Tiffany holds listening session in county
Locals bring wide range of topics to congressman’s first formal session here
In a wide-ranging discussion that focused on issues more than politics Rep. Tom Tiffany heard from about 50 area residents at a listening session held at Woodland Inn in Medford on Tuesday afternoon.
During the event that was scheduled to last an hour, Tiffany answered questions and responded to statements from nearly a dozen district residents with topics ranging from transportation infrastructure to a recounting of Tiffany’s perspectives of the Capitol riot on January 6. Before starting the question and answer period, Tiffany urged those in attendance to spread the word about the annual Congressional Art Contest which allows students to submit artwork by the April 14 deadline with the winners to be displayed in the Capitol in Washington, D.C.
Jackie Barnes started the question and answer session with a question about gun control measures and how those efforts can be stopped.
“I am on your side,” Tiffany said. Tiffany spoke of two bills that have been passed by the House which are still pending in the Senate and that he voted against those bills. He said a third bill, HR 127 has not been scheduled to be heard. He explained it would go to the judiciary committee which he serves on for hearings. He spoke against the bill stating it would require registration of all firearms including antiques and a psychological exam for gun ownership. If the bill were to be signed into law despite his opposition, he said he expects it would be quickly challenged in the courts and would likely be deemed unconstitutional.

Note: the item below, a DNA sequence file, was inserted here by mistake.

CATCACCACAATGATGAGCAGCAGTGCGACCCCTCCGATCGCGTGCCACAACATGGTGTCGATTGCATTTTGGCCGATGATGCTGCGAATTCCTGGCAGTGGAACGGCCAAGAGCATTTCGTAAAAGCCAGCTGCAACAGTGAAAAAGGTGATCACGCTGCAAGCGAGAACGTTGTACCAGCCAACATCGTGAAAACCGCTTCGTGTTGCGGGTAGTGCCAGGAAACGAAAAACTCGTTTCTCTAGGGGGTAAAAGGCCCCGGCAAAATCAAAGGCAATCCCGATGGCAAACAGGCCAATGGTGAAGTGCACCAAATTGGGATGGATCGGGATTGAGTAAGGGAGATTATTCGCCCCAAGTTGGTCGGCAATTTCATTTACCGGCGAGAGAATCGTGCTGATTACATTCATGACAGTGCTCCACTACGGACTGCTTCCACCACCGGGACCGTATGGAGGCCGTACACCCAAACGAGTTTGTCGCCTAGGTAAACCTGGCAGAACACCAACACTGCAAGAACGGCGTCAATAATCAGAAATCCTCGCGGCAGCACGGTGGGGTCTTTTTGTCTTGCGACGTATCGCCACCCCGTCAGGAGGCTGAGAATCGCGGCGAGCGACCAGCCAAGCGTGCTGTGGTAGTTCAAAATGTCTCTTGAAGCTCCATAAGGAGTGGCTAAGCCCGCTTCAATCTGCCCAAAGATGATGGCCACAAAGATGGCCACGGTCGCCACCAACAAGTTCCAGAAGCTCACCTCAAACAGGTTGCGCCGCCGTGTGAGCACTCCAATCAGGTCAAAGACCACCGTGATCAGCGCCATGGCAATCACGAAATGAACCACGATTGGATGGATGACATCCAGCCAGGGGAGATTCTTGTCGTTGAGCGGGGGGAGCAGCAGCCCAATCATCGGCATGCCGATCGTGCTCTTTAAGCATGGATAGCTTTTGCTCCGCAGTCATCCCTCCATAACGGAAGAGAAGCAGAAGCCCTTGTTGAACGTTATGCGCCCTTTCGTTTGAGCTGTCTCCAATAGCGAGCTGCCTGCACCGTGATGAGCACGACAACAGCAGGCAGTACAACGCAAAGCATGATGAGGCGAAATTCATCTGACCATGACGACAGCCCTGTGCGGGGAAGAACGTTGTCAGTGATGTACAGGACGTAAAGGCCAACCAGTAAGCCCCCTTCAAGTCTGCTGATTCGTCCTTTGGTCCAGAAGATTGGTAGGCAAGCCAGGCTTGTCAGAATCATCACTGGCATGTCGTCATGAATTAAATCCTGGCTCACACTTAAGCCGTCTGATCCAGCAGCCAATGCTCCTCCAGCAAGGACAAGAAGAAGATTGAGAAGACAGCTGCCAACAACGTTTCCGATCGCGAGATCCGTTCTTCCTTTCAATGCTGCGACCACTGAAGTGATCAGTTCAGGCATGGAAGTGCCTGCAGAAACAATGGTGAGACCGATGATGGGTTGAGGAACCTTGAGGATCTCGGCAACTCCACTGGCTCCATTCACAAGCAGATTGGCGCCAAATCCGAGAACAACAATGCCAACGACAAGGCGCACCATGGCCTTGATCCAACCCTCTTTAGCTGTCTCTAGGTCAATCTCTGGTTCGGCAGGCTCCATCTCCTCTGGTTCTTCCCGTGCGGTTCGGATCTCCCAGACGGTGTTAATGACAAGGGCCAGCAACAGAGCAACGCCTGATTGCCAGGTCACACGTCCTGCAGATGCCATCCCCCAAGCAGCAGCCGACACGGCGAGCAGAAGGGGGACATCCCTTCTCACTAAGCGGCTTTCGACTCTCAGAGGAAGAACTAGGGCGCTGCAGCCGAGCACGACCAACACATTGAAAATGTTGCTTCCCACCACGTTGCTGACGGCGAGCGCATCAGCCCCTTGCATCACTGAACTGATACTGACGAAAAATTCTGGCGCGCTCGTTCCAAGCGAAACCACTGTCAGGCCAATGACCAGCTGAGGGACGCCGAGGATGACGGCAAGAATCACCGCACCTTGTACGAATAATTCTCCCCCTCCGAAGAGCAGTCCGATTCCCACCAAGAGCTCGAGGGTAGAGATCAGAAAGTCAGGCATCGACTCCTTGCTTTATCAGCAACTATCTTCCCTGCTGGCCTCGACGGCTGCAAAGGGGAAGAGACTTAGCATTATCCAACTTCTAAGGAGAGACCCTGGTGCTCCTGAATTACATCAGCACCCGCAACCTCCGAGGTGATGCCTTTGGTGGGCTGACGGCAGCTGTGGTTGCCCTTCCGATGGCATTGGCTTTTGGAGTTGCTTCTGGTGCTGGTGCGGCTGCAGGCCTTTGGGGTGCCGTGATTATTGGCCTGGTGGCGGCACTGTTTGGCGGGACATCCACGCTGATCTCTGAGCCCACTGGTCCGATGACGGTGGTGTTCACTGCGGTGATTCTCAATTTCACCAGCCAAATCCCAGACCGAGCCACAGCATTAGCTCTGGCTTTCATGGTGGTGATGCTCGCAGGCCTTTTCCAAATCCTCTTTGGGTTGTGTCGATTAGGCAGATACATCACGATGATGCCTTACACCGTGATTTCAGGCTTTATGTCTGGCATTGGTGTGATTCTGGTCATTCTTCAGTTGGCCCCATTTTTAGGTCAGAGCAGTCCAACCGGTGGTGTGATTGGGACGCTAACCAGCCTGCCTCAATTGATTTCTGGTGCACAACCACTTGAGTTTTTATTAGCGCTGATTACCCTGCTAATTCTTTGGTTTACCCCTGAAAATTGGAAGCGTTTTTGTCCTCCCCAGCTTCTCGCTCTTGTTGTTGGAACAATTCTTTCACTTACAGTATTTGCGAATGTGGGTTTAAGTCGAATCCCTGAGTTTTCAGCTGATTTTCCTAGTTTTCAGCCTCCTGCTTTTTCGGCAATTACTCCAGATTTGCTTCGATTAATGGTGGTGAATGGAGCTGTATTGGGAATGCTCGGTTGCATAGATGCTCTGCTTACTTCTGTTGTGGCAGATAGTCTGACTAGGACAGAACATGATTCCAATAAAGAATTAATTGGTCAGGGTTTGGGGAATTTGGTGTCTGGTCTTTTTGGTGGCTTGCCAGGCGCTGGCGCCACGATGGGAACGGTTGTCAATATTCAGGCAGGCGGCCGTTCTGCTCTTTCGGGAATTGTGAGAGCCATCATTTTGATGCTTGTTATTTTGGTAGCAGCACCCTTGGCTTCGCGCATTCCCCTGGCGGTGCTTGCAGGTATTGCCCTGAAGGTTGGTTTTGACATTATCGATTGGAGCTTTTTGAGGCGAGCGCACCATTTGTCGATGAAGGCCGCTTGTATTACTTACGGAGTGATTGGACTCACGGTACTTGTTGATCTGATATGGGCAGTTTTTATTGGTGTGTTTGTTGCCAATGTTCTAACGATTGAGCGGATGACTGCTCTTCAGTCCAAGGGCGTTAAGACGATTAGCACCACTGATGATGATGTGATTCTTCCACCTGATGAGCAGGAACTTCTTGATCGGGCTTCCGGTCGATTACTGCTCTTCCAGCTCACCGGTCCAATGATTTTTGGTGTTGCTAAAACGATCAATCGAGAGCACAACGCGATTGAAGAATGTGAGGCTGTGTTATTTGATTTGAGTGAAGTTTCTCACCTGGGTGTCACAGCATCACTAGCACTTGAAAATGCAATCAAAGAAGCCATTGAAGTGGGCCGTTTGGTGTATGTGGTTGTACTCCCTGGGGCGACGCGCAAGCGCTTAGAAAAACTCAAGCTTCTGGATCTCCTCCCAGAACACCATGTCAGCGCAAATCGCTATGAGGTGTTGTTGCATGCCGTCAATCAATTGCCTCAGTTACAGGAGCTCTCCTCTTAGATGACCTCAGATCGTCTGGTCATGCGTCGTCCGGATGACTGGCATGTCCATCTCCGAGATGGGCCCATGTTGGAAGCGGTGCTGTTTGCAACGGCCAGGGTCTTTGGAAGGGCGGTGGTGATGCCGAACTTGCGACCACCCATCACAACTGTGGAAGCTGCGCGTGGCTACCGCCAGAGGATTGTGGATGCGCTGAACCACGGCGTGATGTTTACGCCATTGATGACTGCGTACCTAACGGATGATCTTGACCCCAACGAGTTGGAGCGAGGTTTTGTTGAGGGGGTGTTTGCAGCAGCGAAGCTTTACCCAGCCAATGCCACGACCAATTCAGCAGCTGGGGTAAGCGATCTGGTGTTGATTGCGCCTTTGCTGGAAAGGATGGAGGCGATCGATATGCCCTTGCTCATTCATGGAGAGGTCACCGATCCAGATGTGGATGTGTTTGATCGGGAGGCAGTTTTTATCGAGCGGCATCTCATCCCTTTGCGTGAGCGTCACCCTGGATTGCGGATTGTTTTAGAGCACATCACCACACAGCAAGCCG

Peter Roepke asked about Social Security and how the income threshold for taxation has not been changed since 1994. He said in 1994, about one in 10 people crossed the threshold to be taxed while now it is about 50% of seniors. He noted the state does not tax Social Security income and feels the federal government should not either. Roepke expressed frustration that people are encouraged to set up IRAs and other retirement planning only to have it count against them in the total income levels.